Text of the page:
Speaking at Fi Europe, HowGood’s Director of Growth & Innovation, João Brites, invited attendees to use the company’s online platform to formulate and then improve a food or drink product, to see how different factors affected its sustainability score. In Brazil, he said people believe there are lessons to be learned from games that can be applied to real life situations, and the ability to play with various levers to affect environmental and social outcomes reflects this philosophy.
“About 80% of a product’s sustainability impact is determined at the design stage, and that is typically where we have the least information and data about social and environmental impact,” Brites told attendees of the interactive session, ‘Design regenerative food – the game’. “It’s really complicated to design a product with impact in mind if at that critical juncture you don’t have access to that data.”
Fifteen years in the making, HowGood’s data model assesses more than 200 environmental and social impact metrics, built on evaluations of more than 33,000 ingredients and chemicals, as well as findings from over 550 certifying bodies and research organisations. By altering the region in which an ingredient is sourced, changing ingredient proportions, or adding certifications like organic or Fairtrade, product developers can gain a thorough understanding of how their choices affect a product’s overall sustainability.
Although companies can choose what is measured to suit their own priorities – and even include their own supply chain research – the default scoring is based on a handful of weighted sustainability metrics, including soil diversity, carbon emissions, water use and labour risk.
The HowGood model already has gained attention from Danone, which provides its more than 300 product developers in Europe and North America with access to the platform.
Enabling the consumer
Danone’s Global Director of Open Innovation & Circular Economy for Food, Merijn Dols, told Fi Europe attendees, “Every time we purchase a product, we have an opportunity to vote for the world that we want. However, we have to enable to consumer to do so. If you stand in front of a shelf right now, it is impossible for a consumer to know what the impact is going to be of their choice.”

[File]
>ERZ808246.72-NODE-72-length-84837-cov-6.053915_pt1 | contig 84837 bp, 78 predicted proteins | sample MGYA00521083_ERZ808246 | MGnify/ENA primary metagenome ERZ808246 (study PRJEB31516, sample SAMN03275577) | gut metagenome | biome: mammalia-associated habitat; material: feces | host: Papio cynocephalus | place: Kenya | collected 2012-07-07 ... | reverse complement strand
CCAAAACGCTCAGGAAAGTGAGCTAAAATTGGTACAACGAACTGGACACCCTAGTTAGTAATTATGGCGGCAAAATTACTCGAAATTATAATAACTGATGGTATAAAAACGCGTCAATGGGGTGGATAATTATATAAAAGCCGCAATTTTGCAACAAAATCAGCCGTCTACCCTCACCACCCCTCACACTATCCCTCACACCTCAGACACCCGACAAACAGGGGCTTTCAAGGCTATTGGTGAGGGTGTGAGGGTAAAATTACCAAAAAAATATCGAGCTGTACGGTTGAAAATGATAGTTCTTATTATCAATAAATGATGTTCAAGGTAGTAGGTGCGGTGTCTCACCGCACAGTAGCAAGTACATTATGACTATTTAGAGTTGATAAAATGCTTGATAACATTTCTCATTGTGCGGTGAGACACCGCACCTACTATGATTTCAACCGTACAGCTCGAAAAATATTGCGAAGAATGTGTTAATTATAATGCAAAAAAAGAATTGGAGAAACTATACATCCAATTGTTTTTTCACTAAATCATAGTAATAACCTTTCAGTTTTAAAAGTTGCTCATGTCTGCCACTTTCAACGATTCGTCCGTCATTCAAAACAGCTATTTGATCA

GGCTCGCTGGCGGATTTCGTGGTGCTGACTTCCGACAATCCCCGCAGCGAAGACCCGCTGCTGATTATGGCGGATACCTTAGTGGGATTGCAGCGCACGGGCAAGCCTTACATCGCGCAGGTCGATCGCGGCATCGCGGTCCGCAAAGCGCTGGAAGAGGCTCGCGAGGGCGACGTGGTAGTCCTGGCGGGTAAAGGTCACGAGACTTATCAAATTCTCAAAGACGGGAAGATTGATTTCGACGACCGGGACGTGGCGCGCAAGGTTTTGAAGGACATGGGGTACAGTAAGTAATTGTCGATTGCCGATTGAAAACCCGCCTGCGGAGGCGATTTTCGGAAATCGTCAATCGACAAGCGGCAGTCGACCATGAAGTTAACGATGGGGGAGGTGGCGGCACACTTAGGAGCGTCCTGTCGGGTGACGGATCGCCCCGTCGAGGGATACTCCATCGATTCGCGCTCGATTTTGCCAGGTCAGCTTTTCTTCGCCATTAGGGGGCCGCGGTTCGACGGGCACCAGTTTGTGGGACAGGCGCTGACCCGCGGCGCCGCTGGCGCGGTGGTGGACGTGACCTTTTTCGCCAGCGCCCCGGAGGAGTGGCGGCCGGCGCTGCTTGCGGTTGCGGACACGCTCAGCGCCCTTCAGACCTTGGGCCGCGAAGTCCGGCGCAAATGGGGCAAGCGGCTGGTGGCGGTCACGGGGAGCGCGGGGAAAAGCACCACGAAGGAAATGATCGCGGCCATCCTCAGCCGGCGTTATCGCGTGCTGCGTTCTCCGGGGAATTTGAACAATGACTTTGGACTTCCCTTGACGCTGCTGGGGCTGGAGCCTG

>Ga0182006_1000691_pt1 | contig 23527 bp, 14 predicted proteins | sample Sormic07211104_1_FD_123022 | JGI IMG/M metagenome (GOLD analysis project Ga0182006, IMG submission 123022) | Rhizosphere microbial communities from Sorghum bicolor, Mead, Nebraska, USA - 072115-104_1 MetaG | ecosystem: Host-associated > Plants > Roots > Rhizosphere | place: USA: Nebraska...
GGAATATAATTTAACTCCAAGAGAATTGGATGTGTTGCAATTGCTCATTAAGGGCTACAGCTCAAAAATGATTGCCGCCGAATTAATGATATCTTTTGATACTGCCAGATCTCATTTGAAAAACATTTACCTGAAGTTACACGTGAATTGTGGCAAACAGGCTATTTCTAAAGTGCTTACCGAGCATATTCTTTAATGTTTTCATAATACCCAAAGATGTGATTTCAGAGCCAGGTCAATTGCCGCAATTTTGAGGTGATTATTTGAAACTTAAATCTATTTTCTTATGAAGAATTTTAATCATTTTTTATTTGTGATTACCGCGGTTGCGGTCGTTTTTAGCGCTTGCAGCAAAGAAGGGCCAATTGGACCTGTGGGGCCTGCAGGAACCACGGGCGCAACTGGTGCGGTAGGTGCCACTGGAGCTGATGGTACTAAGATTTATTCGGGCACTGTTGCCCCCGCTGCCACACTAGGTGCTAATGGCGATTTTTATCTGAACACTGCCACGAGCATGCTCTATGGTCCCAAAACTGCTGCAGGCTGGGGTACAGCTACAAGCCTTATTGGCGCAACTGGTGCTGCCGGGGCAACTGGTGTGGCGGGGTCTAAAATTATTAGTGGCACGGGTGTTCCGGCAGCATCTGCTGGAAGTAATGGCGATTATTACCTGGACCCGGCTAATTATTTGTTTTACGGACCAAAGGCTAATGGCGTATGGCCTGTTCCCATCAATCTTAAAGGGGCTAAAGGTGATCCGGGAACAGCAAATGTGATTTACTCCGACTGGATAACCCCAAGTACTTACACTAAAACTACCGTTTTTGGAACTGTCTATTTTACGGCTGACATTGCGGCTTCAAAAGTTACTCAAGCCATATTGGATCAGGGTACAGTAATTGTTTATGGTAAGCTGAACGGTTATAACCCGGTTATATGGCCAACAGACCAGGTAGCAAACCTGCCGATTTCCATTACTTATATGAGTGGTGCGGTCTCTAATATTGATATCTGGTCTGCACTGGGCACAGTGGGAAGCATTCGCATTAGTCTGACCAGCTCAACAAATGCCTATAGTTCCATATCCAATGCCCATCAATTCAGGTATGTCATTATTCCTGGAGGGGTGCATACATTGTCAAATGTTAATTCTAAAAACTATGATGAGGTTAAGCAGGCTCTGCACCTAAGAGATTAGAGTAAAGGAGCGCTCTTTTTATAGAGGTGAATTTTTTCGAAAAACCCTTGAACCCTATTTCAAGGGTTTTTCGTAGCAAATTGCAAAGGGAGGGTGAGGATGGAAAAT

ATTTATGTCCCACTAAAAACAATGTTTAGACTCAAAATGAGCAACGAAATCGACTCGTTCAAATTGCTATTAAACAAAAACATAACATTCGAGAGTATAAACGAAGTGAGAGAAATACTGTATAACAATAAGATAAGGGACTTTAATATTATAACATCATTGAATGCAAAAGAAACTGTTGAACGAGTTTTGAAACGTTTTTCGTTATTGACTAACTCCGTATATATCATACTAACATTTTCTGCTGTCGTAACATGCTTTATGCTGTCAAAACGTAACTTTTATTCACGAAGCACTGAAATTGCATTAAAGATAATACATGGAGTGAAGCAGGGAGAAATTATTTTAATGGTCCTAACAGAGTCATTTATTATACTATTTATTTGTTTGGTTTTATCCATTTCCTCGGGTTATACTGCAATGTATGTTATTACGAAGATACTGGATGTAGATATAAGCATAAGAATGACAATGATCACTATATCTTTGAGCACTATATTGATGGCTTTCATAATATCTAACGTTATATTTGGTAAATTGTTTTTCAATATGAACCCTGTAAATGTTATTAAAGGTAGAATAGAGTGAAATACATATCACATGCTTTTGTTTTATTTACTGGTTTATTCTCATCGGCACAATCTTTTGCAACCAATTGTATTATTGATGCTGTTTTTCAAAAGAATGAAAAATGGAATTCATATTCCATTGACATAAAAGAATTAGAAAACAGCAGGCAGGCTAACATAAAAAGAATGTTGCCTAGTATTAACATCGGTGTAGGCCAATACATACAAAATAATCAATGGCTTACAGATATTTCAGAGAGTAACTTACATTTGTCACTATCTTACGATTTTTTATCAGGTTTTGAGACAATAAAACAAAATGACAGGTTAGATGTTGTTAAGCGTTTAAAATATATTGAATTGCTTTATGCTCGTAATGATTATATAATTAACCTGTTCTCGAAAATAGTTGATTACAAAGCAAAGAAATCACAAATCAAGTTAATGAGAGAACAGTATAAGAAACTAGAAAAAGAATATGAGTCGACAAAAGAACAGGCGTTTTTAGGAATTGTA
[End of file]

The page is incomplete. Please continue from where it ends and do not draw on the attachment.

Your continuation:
He said certificates and standards tend to be based on a specific topic, whether that is organic, Fairtrade or a carbon certification, but focusing on any one element risks unintended consequences, perhaps for biodiversity, water use or farmer livelihoods. When it comes to providing access to these choices, Dols acknowledges that other considerations usually come first for consumers, such as cost, flavour and impact on health.
“How can we start to show that the food that has a positive impact on the ecosystem and on society actually tastes great, is really delicious and is something we can identify with?” he asked. “When we can make those connections we can catalyse that change in the system…We realise that the challenges we are facing, as well as the opportunities we have in front of us, cannot be tackled by just one organisation, no matter how big that organisation is.”
He said that even the world’s top food product developers were reliant on Google to work out the impacts of their ingredient choices – and with an estimated 60 million people developing and designing food around the world, there had to be a better option.
“If you want to get that holistic understanding and you’re developing products with 10, 12 or 15 ingredients, it’s impossible for the person in the buying or marketing department to have all that information,” he said. “…If only we empower those people with information real-time on the impact of the choices that they make, they will start to make different choices, or maybe they start to ask different questions, and just that, the different question, is what is going to drive change.”
They may notice patterns in certain regions or ingredients or certifications, for instance, that tend to have a better impact than others. At Danone, questions about the impact of almonds led to the realisation that providing their developers with this tool could lead to systemic change.
“That intent for a product to be sustainable needs to be embedded,” Dols said.
Apart from large companies like Danone, Brites added that a lot of small companies were using the platform, too. The aim is to move away from simply being ‘sustainable’ – that is, not doing harm – toward regenerative systems that actually create a net positive impact.
Dols suggested there could be lighthouse products from big brands that would break through from being merely sustainable to being regenerative, and these would show the way for other brands.
“It’s OK to make stepwise improvements, as long as the vision is ambitious,” he said.